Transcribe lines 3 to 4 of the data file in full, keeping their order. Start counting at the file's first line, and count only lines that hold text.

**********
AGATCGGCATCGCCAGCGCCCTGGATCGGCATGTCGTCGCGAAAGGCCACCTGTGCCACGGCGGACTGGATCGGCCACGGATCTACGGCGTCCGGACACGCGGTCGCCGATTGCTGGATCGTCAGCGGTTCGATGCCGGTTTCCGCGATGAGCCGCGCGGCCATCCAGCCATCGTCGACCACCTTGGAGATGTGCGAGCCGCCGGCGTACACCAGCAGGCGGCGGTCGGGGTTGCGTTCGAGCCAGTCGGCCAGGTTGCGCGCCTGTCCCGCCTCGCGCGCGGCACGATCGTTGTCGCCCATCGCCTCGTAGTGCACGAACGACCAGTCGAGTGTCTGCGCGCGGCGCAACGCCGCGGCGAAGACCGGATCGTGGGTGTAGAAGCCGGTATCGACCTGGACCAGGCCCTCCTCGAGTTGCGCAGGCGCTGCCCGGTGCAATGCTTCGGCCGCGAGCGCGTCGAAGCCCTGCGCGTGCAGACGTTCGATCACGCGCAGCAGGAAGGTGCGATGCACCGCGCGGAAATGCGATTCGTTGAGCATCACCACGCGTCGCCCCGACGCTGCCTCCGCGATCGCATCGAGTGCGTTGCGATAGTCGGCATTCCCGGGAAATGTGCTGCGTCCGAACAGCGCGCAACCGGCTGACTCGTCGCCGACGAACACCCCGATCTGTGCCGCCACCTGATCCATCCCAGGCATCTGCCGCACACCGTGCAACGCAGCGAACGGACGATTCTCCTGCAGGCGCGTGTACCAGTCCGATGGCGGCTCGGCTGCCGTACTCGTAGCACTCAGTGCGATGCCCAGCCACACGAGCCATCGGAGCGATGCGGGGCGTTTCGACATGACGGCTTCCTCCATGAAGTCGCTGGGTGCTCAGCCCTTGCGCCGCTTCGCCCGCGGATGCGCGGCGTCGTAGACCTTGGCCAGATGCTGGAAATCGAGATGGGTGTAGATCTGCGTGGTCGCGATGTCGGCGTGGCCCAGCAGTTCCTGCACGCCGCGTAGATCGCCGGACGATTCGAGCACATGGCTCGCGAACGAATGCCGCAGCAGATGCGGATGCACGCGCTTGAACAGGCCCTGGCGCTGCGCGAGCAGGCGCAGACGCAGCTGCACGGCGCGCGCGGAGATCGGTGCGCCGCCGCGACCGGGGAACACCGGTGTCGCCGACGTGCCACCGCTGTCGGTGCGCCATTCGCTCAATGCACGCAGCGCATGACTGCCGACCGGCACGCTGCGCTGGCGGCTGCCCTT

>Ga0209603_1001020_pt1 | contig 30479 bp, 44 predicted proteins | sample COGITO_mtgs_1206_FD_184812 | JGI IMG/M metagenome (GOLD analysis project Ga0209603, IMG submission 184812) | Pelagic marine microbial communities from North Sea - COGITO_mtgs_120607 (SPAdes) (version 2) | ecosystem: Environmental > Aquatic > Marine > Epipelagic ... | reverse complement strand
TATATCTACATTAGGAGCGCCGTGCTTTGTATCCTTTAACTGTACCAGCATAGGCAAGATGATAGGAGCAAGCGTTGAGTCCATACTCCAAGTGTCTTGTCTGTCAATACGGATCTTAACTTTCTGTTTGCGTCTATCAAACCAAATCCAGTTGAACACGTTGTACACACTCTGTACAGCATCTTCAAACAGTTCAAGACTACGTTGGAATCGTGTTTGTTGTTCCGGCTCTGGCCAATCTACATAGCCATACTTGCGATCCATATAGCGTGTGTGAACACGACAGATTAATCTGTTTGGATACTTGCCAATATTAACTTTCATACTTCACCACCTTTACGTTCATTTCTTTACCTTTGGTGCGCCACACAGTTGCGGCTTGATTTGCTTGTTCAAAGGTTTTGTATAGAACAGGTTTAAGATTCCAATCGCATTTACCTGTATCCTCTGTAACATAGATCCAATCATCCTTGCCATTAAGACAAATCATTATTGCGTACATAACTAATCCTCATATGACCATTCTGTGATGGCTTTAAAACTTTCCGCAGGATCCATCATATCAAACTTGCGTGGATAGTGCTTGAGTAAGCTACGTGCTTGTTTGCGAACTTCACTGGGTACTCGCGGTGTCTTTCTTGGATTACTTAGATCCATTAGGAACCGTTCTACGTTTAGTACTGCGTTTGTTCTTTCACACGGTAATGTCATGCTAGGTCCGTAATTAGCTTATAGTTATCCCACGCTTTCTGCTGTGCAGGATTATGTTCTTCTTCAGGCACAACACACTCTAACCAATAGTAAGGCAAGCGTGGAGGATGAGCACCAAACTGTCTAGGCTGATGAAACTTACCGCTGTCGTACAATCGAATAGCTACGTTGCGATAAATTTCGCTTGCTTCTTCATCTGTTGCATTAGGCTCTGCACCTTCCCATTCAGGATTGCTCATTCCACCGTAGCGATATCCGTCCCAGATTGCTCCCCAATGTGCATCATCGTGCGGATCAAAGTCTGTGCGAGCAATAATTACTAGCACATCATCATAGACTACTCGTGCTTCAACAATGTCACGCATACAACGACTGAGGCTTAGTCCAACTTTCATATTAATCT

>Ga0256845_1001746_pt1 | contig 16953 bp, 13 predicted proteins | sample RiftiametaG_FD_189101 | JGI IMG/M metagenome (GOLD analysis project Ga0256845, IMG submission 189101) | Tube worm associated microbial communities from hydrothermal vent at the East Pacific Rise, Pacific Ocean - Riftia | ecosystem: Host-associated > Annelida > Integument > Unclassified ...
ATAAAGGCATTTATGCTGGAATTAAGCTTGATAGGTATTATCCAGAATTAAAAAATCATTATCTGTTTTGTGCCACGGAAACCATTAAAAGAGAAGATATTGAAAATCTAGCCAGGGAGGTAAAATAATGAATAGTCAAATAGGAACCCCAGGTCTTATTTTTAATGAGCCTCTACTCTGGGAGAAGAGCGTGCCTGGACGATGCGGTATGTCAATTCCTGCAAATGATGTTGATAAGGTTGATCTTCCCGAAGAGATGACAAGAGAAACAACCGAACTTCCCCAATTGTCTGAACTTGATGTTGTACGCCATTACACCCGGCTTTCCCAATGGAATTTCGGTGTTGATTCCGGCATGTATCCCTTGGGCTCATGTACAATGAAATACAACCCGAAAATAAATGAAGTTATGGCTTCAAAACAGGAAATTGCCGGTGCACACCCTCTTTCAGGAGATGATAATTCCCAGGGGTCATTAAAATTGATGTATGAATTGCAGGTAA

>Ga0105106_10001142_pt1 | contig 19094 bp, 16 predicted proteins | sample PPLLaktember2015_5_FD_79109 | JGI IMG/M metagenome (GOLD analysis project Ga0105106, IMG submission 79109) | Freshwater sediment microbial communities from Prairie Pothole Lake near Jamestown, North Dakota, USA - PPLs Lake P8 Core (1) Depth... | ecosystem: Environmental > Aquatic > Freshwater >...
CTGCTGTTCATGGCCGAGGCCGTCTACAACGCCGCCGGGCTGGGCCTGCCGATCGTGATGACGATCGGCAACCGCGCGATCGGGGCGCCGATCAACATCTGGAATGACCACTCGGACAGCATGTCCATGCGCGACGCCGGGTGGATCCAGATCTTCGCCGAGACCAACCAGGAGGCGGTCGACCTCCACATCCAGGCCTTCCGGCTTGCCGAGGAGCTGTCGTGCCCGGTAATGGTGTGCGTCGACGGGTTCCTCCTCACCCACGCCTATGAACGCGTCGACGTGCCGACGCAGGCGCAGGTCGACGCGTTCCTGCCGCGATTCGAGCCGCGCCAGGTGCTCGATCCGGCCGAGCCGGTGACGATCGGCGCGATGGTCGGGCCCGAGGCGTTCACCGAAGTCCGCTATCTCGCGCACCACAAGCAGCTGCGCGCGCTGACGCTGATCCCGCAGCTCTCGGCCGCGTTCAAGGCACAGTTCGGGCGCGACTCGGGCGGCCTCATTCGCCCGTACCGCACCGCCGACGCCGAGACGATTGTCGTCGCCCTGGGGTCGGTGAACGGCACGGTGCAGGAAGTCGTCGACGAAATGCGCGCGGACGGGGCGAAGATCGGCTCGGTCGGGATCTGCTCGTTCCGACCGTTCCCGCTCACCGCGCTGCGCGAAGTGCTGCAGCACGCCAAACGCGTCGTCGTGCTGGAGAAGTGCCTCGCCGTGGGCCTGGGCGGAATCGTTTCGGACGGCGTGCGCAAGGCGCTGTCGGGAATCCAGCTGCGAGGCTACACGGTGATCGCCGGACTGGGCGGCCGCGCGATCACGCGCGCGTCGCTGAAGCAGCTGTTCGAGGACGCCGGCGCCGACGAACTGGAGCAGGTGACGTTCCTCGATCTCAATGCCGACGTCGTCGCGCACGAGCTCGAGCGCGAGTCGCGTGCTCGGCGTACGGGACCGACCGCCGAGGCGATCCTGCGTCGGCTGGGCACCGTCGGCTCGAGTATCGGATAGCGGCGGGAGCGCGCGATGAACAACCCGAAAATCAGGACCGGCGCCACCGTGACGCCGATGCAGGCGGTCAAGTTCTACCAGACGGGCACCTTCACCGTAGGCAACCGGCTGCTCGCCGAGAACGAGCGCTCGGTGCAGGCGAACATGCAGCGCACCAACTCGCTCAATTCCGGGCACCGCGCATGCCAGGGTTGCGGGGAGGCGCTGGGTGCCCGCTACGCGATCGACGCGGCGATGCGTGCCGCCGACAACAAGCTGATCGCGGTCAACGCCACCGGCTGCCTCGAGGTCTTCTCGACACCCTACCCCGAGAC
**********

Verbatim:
TATATCTACATTAGGAGCGCCGTGCTTTGTATCCTTTAACTGTACCAGCATAGGCAAGATGATAGGAGCAAGCGTTGAGTCCATACTCCAAGTGTCTTGTCTGTCAATACGGATCTTAACTTTCTGTTTGCGTCTATCAAACCAAATCCAGTTGAACACGTTGTACACACTCTGTACAGCATCTTCAAACAGTTCAAGACTACGTTGGAATCGTGTTTGTTGTTCCGGCTCTGGCCAATCTACATAGCCATACTTGCGATCCATATAGCGTGTGTGAACACGACAGATTAATCTGTTTGGATACTTGCCAATATTAACTTTCATACTTCACCACCTTTACGTTCATTTCTTTACCTTTGGTGCGCCACACAGTTGCGGCTTGATTTGCTTGTTCAAAGGTTTTGTATAGAACAGGTTTAAGATTCCAATCGCATTTACCTGTATCCTCTGTAACATAGATCCAATCATCCTTGCCATTAAGACAAATCATTATTGCGTACATAACTAATCCTCATATGACCATTCTGTGATGGCTTTAAAACTTTCCGCAGGATCCATCATATCAAACTTGCGTGGATAGTGCTTGAGTAAGCTACGTGCTTGTTTGCGAACTTCACTGGGTACTCGCGGTGTCTTTCTTGGATTACTTAGATCCATTAGGAACCGTTCTACGTTTAGTACTGCGTTTGTTCTTTCACACGGTAATGTCATGCTAGGTCCGTAATTAGCTTATAGTTATCCCACGCTTTCTGCTGTGCAGGATTATGTTCTTCTTCAGGCACAACACACTCTAACCAATAGTAAGGCAAGCGTGGAGGATGAGCACCAAACTGTCTAGGCTGATGAAACTTACCGCTGTCGTACAATCGAATAGCTACGTTGCGATAAATTTCGCTTGCTTCTTCATCTGTTGCATTAGGCTCTGCACCTTCCCATTCAGGATTGCTCATTCCACCGTAGCGATATCCGTCCCAGATTGCTCCCCAATGTGCATCATCGTGCGGATCAAAGTCTGTGCGAGCAATAATTACTAGCACATCATCATAGACTACTCGTGCTTCAACAATGTCACGCATACAACGACTGAGGCTTAGTCCAACTTTCATATTAATCT

>Ga0256845_1001746_pt1 | contig 16953 bp, 13 predicted proteins | sample RiftiametaG_FD_189101 | JGI IMG/M metagenome (GOLD analysis project Ga0256845, IMG submission 189101) | Tube worm associated microbial communities from hydrothermal vent at the East Pacific Rise, Pacific Ocean - Riftia | ecosystem: Host-associated > Annelida > Integument > Unclassified ...